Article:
Proper care and feeding of a graphic designer are key to a successful relationship. Designers live in a different world than most of us; they see things we don’t. They are important marketing partners and their role is vital to your success.
With that in mind, here are a few dos and don’ts when working with a graphic designer.
DO provide examples of looks you like. Designers are visual. They want to be shown instead of just told. On a side note, while it’s good to have a vision when starting a project, be open to ideas the designer presents. He or she has no doubt produced something similar in the past and can provide direction from best-practices experience.
DON’T come in unprepared. Provide your designer with everything he or she needs before you get started. That might sound elementary but it isn’t. Designers have horror stories about doing and redoing a project because the client kept changing the copy, photos or specifications. Think of it this way: Would you rather pay someone to do the job once or three times?
DO learn a little of the lingo. Just like when you visit a foreign country, you don’t have to be 100 percent proficient in the native tongue but it helps to know the basics. Know the difference between a serif and sans-serif font? What are orphans and widows? RGB and CMYK? Familiar with the Pantone Matching System? If not, it’s time to do a little studying.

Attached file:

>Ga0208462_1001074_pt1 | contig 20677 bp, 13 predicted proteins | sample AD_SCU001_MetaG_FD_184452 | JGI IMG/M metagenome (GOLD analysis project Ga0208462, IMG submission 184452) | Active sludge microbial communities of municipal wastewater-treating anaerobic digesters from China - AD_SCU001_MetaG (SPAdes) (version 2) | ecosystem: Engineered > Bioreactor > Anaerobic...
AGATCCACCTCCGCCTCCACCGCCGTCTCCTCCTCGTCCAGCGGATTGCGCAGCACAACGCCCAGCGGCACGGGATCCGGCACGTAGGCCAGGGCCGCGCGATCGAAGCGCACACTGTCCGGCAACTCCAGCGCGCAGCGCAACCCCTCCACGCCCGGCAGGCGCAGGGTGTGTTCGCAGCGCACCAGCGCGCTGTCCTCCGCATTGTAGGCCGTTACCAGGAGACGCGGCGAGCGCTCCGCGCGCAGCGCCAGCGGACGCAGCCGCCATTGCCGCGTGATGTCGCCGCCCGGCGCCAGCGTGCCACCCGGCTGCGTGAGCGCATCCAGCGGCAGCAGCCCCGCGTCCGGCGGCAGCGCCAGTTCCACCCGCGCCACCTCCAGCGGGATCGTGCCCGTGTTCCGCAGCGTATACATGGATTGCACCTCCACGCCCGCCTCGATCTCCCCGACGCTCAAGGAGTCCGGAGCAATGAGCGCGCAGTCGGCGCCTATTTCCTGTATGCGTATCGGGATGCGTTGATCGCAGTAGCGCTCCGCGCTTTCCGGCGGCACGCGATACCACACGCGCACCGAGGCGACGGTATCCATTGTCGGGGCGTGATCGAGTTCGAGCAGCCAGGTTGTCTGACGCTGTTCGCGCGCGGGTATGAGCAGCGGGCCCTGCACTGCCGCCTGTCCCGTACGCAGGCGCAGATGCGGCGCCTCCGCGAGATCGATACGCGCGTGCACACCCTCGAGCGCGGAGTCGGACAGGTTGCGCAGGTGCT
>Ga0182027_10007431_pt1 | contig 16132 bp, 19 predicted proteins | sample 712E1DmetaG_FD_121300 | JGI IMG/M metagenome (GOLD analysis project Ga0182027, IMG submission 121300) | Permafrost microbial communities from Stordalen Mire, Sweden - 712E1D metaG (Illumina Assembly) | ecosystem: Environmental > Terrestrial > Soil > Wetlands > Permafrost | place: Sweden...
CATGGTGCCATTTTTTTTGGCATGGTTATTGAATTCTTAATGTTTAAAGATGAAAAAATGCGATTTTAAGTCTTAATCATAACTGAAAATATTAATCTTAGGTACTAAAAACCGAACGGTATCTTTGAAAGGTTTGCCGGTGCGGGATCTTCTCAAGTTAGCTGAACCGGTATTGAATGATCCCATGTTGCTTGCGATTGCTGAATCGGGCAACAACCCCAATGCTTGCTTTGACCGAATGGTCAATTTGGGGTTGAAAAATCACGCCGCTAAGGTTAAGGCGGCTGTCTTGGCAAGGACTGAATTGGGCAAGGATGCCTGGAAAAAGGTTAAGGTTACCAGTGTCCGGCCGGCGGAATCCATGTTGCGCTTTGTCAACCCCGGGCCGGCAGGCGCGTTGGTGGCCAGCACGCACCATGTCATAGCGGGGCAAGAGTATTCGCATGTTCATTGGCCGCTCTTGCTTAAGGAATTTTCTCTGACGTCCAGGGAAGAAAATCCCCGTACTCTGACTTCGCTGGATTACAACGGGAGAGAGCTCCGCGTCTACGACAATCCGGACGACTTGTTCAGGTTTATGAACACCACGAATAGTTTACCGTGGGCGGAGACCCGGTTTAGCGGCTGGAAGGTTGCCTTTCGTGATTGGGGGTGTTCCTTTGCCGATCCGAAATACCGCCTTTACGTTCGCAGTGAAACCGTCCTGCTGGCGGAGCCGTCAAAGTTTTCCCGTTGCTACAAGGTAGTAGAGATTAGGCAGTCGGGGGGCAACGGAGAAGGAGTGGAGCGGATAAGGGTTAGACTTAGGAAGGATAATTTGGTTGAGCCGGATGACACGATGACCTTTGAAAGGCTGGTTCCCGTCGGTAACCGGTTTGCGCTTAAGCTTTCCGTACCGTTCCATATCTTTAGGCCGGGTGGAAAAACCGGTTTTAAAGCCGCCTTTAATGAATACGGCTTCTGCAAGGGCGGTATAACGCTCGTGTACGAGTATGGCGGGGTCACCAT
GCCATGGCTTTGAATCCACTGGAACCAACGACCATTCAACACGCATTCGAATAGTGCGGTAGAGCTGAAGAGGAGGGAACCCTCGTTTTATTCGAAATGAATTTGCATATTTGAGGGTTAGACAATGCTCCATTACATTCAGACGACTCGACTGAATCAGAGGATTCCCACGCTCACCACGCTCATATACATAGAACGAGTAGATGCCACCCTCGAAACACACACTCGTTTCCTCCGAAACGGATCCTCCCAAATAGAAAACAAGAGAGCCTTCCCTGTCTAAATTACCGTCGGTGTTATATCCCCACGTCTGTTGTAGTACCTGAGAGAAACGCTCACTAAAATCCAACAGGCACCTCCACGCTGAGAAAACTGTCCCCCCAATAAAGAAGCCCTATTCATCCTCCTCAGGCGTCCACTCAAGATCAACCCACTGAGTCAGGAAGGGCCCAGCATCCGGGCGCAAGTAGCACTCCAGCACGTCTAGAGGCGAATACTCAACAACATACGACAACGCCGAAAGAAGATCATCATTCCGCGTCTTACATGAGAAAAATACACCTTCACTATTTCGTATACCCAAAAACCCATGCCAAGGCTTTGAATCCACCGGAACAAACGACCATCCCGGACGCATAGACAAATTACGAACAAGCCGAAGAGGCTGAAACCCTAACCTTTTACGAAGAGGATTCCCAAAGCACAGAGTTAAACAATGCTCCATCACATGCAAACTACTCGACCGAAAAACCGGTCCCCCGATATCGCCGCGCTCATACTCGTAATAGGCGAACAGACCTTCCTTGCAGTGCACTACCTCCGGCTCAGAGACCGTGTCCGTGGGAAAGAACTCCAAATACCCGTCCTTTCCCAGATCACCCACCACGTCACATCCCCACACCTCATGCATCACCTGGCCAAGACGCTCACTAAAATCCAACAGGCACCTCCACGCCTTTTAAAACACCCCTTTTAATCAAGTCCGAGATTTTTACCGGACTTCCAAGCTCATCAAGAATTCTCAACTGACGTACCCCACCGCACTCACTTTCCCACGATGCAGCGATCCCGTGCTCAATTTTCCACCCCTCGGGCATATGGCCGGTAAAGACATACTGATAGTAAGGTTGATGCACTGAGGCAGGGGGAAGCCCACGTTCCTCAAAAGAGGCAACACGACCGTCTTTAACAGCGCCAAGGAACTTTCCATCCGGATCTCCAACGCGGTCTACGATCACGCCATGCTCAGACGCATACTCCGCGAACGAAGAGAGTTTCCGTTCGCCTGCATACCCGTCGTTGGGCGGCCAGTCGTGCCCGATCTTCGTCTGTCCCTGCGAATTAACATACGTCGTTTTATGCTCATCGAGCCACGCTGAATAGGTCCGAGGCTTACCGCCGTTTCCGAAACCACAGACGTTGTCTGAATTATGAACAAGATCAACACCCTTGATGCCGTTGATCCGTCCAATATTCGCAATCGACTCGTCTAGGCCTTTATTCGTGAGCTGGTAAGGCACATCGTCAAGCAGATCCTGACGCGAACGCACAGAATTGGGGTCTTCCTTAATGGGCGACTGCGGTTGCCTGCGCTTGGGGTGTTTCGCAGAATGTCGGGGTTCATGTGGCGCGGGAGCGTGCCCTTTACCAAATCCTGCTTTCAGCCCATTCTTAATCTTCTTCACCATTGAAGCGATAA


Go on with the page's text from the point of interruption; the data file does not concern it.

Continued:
DON’T tell your designer you want him or her to “make something pretty.” Your graphic look is key to your business’ brand and a lot of thought goes into the design. Calling a brochure, large-format sign or e-newsletter “pretty” is a dismissal of all the efforts the graphic designer put into the work. Sure, you want your banner to look nice. But it also needs to be effective; that’s what will draw customers into your business.
DO provide feedback. Just like any professional, a designer needs to know how he or she is faring against expectations. It will improve your project and help the designer learn.
DON’T be vague when giving feedback. Saying “looks good” or “needs a little work” doesn’t give the person enough to go on. Why does the project look good? In what areas does it need work?
Whether you have a designer on staff or are using freelance talent, if you follow these tips, you’ll find the experience rewarding in foot traffic to your business and on your bottom line.
West Press’ talented staff is here to help you each step of the way — from graphic design to printing to mailing services to large format to website development. Contact West Press or your Account Executive at 520-624-4939 today.